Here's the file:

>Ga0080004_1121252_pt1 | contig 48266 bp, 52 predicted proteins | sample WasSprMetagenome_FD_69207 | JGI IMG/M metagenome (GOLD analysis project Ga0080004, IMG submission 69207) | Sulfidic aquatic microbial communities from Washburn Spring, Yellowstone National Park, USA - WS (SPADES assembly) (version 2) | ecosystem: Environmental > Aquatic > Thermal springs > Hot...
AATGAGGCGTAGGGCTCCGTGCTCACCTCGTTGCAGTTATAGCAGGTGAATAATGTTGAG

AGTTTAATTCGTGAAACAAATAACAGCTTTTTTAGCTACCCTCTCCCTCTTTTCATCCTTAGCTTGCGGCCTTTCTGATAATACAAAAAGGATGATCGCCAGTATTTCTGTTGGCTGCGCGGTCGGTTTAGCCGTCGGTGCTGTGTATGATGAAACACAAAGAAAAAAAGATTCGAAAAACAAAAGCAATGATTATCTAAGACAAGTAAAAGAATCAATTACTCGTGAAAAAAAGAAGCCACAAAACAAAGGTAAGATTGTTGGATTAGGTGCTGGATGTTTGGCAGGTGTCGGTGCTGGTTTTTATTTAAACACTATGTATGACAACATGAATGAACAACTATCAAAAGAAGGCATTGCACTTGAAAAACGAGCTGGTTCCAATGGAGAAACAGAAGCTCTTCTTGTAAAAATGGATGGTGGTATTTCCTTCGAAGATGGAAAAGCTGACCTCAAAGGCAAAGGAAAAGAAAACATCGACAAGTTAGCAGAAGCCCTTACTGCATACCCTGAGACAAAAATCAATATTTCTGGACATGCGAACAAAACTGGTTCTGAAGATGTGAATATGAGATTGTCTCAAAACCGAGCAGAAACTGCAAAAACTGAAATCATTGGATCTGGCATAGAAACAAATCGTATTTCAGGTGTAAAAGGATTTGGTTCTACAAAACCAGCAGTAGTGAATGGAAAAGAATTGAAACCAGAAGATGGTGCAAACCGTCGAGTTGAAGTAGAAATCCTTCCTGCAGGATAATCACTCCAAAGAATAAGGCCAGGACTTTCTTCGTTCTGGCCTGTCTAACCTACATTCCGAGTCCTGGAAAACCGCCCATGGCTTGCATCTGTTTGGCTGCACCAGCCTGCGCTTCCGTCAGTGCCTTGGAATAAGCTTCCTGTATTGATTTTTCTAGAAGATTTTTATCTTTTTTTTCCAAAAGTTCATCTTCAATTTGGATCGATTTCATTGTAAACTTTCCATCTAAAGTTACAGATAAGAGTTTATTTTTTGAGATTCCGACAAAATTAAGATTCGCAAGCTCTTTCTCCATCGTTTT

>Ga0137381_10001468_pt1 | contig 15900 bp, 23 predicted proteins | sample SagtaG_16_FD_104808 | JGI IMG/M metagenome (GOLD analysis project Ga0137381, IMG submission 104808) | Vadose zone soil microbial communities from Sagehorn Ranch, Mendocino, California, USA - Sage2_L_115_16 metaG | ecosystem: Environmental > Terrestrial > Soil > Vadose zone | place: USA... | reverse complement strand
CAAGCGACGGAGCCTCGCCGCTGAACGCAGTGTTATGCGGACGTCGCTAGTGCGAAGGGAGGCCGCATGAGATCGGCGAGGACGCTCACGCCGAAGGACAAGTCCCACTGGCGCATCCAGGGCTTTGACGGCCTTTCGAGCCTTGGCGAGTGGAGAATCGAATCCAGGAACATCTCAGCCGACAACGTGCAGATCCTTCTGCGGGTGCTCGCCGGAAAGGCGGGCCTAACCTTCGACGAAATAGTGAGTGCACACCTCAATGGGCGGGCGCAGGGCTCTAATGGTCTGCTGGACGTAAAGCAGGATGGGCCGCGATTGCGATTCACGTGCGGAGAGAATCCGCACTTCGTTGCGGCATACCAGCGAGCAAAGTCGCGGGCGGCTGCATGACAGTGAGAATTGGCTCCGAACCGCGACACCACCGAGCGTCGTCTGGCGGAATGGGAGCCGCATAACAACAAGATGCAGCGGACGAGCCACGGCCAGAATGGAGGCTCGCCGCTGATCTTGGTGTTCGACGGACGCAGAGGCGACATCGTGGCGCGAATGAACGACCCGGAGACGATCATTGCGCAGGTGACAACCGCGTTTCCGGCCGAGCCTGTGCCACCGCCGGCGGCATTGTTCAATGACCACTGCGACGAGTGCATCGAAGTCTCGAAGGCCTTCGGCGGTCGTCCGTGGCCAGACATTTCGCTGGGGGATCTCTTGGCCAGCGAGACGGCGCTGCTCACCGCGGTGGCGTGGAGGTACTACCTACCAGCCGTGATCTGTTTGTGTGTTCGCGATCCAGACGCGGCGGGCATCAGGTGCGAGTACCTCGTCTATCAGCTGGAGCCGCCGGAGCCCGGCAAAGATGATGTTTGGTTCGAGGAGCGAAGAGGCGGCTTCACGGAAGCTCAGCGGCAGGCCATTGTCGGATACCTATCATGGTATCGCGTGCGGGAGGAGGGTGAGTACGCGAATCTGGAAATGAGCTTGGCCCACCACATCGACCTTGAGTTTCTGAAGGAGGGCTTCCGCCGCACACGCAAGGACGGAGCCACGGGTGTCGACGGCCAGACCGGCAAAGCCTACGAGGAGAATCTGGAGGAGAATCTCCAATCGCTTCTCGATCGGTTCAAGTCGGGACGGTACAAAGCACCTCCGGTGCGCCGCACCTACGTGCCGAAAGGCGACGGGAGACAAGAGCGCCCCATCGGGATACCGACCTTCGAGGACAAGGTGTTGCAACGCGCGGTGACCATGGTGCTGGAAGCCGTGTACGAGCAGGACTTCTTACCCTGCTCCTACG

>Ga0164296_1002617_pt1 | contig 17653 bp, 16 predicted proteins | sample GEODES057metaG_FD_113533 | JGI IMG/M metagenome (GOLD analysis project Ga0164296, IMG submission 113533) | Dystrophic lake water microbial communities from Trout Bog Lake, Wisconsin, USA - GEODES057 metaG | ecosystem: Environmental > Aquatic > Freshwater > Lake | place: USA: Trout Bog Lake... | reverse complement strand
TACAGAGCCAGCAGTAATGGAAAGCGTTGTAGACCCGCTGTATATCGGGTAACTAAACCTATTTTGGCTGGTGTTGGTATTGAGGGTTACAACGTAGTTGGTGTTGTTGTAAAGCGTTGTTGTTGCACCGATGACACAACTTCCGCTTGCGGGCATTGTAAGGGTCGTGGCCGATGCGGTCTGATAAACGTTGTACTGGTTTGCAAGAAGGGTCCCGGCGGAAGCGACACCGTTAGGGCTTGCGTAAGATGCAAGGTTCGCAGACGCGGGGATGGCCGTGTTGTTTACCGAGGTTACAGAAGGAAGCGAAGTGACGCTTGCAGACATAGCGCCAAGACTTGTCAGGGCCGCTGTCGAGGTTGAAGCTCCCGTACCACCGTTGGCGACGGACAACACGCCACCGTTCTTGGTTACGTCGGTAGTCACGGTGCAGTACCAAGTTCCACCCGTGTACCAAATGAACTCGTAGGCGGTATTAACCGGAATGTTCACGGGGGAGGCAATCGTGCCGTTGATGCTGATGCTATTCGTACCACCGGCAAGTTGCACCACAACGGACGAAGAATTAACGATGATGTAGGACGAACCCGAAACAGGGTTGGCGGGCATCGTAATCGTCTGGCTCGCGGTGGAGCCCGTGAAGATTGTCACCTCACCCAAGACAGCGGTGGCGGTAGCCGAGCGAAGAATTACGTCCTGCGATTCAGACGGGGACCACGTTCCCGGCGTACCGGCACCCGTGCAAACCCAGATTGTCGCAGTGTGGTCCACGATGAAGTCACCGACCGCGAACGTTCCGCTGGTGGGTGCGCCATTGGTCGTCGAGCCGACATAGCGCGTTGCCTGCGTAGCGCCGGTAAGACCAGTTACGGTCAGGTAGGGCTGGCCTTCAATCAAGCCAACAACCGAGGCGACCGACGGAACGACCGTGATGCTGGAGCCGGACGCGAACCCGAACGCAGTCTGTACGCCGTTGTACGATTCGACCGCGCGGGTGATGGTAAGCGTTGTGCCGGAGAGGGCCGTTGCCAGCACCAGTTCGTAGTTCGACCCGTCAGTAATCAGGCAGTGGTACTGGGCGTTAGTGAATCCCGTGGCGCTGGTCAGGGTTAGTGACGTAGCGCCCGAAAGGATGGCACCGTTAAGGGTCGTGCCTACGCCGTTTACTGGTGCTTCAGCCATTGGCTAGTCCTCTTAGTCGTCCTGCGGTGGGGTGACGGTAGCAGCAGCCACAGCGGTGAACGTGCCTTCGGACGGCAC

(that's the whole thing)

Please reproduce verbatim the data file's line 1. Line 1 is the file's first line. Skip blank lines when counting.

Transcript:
>Ga0080004_1121252_pt1 | contig 48266 bp, 52 predicted proteins | sample WasSprMetagenome_FD_69207 | JGI IMG/M metagenome (GOLD analysis project Ga0080004, IMG submission 69207) | Sulfidic aquatic microbial communities from Washburn Spring, Yellowstone National Park, USA - WS (SPADES assembly) (version 2) | ecosystem: Environmental > Aquatic > Thermal springs > Hot...